CPAs and Advisors with Your Growth in Mind

JOBS Act Exemptions to Expire Soon for Emerging Growth Companies

Businesses that went public under the designation of emerging growth companies shortly after the JOBS Act of 2012 was enacted could soon lose their exemptions from the law. The five-year exemptions included in the JOBS Act, which curtails regulations for young companies that raise investor funds and encourages initial public offerings, are set to expire soon. Once the exemptions expire, hundreds of young companies will be subject to various accounting, disclosure and corporate governance requirements foreign to them. One exemption set to go away relates to Section 404(b) of the Sarbanes-Oxley Act. Section 404(b) requires an external auditor to review. Read More.

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Revenue Recognition

By: Brynn McNeil, Partner Revenue is critically important in the financial statements of companies. Thus, revenue recognition remains a priority for regulators and the accounting profession as a whole. Implementing the new revenue recognition standard, Financial Accounting Standards Board (“FASB”) Accounting Standards Codification (“ASC”) 606, will likely be the most significant and comprehensive change in many years for most companies. The core principle of FASB ASC 606 is that an entity should recognize revenue to depict the transfer of goods or services to customers in an amount that reflects the consideration to which the entity expects to be entitled in exchange for. Read More.

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Supreme Court Tightens Dodd-Frank Whistleblower Protections

In a unanimous ruling, the Supreme Court narrowed the definition of a whistleblower under the Dodd-Frank Act. The U.S. Court of Appeals for the Second, Fifth and Ninth Circuits had different rulings over the interpretation of the whistleblower protections, but the Supreme Court ultimately decided on a narrow definition. The decision stems from the case of Digital Realty Trust v. Somers, which involved the termination of former Digital Realty Trust vice president Paul Somers after he reported possible violations to management. Somers claimed that the Dodd-Frank whistleblower protections, which bar companies from retaliating against employees who report misconduct under certain. Read More.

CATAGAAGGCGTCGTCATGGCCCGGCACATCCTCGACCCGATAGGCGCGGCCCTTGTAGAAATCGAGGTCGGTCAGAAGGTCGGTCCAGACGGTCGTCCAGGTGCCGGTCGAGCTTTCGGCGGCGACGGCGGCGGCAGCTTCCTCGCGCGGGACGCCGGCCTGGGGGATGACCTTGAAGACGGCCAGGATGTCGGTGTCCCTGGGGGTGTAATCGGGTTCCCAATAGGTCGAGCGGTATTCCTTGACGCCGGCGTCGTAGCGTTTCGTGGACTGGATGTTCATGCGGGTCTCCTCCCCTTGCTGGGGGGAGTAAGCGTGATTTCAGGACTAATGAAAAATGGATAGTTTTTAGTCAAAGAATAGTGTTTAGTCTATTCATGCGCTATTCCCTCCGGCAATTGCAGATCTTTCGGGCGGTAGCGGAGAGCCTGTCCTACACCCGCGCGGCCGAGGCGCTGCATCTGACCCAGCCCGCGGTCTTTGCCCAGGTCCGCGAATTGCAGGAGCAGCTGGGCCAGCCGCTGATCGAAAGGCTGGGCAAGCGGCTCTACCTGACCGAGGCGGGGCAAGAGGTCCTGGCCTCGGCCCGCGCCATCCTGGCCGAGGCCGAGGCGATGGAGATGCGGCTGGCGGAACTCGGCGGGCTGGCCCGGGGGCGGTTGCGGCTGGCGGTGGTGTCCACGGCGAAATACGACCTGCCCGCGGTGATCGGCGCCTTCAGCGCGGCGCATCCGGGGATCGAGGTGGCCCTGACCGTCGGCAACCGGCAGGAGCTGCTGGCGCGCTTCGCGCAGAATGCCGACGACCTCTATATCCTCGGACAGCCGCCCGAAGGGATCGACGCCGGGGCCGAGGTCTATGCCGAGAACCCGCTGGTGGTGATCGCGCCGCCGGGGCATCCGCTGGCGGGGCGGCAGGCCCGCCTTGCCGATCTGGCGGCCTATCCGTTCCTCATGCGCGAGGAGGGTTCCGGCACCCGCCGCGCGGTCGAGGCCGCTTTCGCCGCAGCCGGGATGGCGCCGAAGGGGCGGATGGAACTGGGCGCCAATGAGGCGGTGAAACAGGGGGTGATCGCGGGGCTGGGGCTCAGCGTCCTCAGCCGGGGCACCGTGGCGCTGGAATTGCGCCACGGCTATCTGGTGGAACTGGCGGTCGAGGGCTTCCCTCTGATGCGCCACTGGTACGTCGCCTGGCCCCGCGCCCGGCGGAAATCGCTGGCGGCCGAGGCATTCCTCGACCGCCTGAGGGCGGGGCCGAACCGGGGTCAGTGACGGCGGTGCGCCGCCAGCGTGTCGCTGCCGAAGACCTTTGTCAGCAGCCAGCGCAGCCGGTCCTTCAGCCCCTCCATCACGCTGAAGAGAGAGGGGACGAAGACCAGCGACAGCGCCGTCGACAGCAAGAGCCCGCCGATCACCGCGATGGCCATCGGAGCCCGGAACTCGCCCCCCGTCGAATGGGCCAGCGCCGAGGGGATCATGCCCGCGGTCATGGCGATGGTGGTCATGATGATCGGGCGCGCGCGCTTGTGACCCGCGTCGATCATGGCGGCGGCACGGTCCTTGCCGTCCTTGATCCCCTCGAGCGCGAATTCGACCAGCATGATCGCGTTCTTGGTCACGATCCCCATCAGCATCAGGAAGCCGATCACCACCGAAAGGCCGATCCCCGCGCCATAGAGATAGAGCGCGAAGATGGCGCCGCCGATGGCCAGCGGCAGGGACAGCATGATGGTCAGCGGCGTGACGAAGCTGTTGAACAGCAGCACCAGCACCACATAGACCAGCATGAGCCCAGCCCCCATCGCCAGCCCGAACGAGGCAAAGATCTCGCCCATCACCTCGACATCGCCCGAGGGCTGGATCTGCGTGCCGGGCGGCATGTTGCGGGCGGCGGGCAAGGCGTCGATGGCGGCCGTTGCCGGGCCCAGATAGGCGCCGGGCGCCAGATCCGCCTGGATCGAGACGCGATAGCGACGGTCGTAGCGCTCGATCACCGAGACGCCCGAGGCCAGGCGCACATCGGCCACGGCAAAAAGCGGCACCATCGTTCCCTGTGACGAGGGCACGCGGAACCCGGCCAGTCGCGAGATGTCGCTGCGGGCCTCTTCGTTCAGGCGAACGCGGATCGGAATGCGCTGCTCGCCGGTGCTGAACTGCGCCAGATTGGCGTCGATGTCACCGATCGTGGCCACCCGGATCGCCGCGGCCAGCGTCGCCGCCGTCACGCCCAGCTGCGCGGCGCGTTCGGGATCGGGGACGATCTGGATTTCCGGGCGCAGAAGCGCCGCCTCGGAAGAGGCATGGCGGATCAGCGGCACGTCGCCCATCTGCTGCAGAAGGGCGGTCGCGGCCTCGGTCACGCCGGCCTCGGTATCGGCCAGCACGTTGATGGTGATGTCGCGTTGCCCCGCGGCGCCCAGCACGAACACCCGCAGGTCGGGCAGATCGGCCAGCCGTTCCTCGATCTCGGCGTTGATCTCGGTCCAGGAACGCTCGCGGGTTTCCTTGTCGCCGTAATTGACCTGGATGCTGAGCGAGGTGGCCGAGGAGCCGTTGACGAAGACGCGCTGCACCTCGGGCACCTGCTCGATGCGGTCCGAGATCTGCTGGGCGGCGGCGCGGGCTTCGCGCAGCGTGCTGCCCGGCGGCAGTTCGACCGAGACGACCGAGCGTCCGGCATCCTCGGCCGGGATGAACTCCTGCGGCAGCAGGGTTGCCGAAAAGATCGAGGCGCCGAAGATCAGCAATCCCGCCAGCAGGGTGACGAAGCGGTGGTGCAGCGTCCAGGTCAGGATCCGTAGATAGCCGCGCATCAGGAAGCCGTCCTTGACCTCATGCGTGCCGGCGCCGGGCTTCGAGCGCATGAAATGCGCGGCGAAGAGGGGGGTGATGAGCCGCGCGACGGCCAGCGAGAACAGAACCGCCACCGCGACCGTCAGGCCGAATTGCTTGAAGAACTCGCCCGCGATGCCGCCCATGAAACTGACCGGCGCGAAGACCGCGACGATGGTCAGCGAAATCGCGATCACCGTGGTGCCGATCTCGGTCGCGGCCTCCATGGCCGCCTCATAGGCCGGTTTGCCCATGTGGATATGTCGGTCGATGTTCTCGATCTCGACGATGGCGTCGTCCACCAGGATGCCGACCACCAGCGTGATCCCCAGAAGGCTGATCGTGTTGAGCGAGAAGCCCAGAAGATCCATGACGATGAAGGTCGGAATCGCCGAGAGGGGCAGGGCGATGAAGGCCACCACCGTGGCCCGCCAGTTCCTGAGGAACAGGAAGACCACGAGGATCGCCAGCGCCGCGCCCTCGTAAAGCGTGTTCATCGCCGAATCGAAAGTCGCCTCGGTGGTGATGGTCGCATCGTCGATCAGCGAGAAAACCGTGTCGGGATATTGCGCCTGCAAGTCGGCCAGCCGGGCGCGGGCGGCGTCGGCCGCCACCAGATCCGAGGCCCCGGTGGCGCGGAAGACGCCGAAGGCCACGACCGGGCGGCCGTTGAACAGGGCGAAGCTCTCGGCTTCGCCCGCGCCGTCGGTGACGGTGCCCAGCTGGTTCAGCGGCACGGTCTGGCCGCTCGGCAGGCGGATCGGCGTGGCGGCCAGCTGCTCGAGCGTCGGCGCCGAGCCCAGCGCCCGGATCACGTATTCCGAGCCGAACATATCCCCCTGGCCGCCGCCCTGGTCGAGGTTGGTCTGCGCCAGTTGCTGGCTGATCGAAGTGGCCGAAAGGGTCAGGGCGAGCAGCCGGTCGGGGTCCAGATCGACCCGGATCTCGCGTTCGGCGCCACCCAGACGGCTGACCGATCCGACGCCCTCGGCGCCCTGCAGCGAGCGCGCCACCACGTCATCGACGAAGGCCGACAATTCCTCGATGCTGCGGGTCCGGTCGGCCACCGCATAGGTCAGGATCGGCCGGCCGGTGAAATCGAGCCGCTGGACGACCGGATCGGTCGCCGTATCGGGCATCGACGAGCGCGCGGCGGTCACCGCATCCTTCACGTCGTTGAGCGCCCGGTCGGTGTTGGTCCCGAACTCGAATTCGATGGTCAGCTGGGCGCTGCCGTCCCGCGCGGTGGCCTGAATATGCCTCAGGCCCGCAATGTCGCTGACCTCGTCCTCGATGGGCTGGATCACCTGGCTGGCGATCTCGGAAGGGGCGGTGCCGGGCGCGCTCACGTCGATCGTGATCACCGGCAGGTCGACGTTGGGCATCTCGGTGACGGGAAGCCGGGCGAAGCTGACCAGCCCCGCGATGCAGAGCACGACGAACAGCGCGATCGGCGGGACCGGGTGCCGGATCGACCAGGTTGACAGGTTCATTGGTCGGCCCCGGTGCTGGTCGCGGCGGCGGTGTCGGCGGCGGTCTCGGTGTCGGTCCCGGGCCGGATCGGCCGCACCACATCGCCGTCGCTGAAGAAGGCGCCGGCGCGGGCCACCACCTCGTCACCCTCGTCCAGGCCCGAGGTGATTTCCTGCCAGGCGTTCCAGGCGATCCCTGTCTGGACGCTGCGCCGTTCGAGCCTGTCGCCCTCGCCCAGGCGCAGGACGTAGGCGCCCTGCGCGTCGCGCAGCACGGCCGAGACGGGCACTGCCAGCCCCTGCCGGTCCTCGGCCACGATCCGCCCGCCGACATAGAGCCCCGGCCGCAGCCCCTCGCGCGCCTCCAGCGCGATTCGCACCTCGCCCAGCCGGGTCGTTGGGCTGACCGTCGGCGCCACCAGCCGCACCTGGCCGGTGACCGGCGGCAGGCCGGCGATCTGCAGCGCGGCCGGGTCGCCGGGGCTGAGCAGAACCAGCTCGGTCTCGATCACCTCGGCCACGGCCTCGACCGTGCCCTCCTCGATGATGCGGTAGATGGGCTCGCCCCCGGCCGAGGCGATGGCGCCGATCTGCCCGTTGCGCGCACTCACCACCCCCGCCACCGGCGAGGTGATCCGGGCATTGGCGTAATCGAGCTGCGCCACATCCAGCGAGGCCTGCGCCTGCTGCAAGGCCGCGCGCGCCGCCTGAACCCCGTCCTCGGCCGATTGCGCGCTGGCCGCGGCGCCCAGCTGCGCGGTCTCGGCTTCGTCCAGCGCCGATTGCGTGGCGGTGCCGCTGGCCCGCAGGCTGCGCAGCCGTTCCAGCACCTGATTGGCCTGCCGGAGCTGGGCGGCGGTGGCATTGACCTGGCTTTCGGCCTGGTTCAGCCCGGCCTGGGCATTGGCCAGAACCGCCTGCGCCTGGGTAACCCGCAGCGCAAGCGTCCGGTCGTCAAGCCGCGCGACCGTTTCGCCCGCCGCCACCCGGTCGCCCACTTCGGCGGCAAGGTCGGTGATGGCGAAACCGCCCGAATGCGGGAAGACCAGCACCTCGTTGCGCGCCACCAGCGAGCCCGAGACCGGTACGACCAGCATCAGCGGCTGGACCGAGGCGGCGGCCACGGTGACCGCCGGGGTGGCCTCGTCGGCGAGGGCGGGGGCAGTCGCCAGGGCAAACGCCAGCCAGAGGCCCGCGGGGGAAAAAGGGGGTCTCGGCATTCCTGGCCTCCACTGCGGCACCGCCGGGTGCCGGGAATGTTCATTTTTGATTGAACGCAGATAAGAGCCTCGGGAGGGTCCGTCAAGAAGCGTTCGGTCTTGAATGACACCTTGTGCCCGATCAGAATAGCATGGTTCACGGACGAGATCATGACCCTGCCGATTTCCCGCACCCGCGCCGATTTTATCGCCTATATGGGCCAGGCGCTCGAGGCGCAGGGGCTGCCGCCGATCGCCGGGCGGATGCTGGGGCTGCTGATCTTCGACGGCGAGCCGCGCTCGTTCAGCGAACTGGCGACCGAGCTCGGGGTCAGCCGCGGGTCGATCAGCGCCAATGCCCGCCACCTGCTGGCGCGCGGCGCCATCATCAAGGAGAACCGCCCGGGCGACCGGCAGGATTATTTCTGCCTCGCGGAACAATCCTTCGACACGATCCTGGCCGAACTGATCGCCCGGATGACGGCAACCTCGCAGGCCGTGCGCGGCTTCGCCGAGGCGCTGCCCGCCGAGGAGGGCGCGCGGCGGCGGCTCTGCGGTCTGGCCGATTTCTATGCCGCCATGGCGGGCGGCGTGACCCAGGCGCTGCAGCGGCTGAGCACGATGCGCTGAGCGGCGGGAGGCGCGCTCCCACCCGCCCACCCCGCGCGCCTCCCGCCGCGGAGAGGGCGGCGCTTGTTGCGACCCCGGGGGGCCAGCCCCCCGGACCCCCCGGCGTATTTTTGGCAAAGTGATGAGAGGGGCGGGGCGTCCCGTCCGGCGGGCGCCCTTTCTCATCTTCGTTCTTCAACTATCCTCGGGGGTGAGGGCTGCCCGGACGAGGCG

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SEC Approves Revised Cybersecurity Disclosure Guidance

On February 21, the Securities and Exchange Commission (“SEC”) unanimously approved new interpretive guidance concerning public company disclosures related to cybersecurity. The updated guidance in Release No. 33-10459, Commission Statement and Guidance on Public Company Cybersecurity Disclosures, outlines the SEC’s thoughts on public companies’ disclosure requirements regarding cybersecurity risks, threats and incidents. Release No. 33-10459 also encourages public companies to implement cybersecurity policies and procedures and to apply disclosure controls and procedures, insider trading prohibitions, and Regulation FD and selective disclosure prohibitions. The SEC believes the interpretive guidance will help public companies provide more transparent and detailed disclosures about potential threats to their computer systems and networks. Release No. 33-10459 is effective. Read More.

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Bottom-Ranked Colleges Falling Behind Top Counterparts

An analysis of the colleges listed in The Wall Street Journal/Times Higher Education ranking reveals an alarming shift in higher education. According to the analysis, colleges closer to the bottom of the list were more likely to have lower enrollment numbers. In addition, those same colleges are having trouble keeping up with the schools near the higher end of the list. The trend leads one expert to predict that in the next five years, employers won’t value a degree from one of the poorest-ranked colleges as much as a degree from a top school. More on this analysis is available on The Wall Street Journal website.

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It’s Almost That Time Again…. How to Get a Head Start on your Annual Incurred Cost Submission

By: Eric Poppe, Senior Manager and Javier Diaz, Manager It’s that time of year. Year-end financial statement audits are going on, you are working with your accountant on your tax returns hoping to complete on time, and just around the corner, you are required to submit your Incurred Cost Submission (“ICS”). Is there time to breathe? As we know, for companies with a fiscal year ending December 31, 2017, the 2017 ICS will be due by June 30, 2018, six months after the close of that fiscal year. The determining factor which requires companies to submit an ICS is the Federal Acquisition Regulation (“FAR”). Read More.

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